Although westbound Bay Bridge traffic was at a slow crawl during rush hour Monday, officials say the backups were not as long as expected.
Changes to lane configuration were once again blamed for the slowdown, and as drivers adjust to the lane changes, detours and closures, delays will continue.
Officials said at the peak rush hours it took an additional 40 minutes to get over the bridge, while an hour delay was what had been predicted.
"We think during the week it will calm down as people get used to the new lane adjustments," California Highway Patrol spokesman Officer Shawn Chase said, adding that there were no abnormal problems on the bridge during the morning commute.
At the Folsom and Fremont Street exits two lanes now exit while a third rejoins the three westbound lanes that continues ahead. On Saturday and Sunday, Caltrans shut down the eastern span of the bridge between 11:59 p.m. and 10 a.m. while construction crews cut steel support cables and rerouted westbound lanes
Despite the delays, some Monday morning commuters were unfazed by the lane changes.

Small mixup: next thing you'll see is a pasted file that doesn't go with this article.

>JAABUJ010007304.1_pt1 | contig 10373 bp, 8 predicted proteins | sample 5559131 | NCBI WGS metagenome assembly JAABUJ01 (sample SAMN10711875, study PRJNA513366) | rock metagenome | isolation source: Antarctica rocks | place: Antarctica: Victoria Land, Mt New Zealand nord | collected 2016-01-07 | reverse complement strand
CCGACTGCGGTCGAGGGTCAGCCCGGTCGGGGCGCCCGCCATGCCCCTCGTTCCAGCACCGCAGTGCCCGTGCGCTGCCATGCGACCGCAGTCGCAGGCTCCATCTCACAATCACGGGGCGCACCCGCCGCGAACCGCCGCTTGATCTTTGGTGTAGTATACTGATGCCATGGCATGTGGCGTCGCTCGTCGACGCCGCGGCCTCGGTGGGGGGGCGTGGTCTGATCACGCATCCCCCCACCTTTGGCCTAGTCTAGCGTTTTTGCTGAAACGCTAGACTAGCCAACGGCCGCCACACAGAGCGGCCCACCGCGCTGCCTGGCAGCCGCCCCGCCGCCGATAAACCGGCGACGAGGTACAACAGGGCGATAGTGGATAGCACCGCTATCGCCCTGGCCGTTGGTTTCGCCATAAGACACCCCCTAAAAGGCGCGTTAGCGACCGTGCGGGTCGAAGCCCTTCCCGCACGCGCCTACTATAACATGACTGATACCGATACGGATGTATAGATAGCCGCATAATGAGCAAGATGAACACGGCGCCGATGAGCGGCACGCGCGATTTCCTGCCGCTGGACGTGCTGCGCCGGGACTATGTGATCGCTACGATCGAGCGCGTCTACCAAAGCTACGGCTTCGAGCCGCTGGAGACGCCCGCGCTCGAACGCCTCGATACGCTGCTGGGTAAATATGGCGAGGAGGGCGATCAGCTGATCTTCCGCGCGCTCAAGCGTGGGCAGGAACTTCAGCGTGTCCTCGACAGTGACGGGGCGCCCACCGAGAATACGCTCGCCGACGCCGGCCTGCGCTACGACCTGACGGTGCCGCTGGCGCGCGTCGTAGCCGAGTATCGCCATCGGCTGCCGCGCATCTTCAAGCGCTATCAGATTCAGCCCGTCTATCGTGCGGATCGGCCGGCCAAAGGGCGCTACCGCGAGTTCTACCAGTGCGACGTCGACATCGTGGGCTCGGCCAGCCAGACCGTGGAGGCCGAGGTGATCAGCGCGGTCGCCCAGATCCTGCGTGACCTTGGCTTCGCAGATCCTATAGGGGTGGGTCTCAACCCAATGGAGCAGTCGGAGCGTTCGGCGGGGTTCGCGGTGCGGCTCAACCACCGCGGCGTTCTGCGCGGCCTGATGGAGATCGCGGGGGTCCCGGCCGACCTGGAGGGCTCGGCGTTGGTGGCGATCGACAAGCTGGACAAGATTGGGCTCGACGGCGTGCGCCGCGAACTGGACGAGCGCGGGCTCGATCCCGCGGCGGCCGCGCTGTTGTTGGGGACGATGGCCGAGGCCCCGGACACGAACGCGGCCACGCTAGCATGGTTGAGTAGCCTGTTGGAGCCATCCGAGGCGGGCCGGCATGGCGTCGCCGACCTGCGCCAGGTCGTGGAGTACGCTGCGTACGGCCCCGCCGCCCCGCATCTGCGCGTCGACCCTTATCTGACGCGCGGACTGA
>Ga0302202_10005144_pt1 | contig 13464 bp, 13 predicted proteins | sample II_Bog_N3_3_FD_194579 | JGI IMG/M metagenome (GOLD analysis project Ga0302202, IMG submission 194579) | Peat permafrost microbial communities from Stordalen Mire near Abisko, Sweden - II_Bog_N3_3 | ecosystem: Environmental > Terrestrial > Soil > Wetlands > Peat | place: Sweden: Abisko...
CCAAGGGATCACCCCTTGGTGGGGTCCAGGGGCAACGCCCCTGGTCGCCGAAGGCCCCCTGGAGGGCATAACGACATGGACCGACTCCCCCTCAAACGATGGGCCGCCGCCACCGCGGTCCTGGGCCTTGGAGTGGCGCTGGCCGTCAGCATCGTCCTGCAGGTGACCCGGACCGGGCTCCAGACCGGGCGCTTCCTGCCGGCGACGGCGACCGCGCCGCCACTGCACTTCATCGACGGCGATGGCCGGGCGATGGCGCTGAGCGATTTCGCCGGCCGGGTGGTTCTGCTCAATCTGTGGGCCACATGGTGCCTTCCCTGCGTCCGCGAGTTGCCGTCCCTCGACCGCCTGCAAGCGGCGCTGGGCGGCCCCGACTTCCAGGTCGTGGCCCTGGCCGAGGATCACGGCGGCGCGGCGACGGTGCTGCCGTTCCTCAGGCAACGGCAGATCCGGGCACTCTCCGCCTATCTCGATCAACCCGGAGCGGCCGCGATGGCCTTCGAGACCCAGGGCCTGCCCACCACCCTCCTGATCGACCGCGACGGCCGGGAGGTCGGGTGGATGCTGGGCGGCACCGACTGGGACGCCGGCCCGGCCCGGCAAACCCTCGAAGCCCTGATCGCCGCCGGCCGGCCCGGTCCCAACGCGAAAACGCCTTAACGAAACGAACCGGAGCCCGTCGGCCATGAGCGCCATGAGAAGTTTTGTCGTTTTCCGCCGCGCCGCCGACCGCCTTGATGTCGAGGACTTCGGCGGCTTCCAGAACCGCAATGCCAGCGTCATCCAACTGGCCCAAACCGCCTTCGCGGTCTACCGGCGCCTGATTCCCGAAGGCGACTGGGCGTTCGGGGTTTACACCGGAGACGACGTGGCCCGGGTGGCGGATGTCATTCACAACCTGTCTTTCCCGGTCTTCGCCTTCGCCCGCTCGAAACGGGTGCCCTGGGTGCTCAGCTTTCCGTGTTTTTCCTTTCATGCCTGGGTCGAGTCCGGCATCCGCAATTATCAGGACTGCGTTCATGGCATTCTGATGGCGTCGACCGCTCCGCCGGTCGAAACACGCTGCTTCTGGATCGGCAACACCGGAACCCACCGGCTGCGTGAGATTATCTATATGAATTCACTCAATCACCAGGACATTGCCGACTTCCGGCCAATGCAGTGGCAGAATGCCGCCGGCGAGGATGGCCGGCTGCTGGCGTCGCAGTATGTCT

"It wasn't too bad," said Jason Harnett, who drove across the bridge at 11 a.m. "I just kept going straight ahead. It's always under construction."
A 9:30 a.m. trip from Oakland took Eisen West a little over an hour, slightly longer than usual.
"To be honest, I just kept going and didn't really get bothered," he said.
Still, some commuters may have turned to alternative forms of transportation such as BART. After seeing close to 300,000 people ride its system over the weekend, BART spokesman Jim Allison said the system saw a 3½ percent increase in Monday morning's ridership from Monday, May 22. But it was not certain if the increase was due specifically to the bridge traffic.
"It's certainly a factor," he said, adding that BART will not run 24-hour service next weekend since Caltrans will not be closing the bridge as initially anticipated. "But, there are all kinds of factors that come into play when you talk about ridership."firstname.lastname@example.org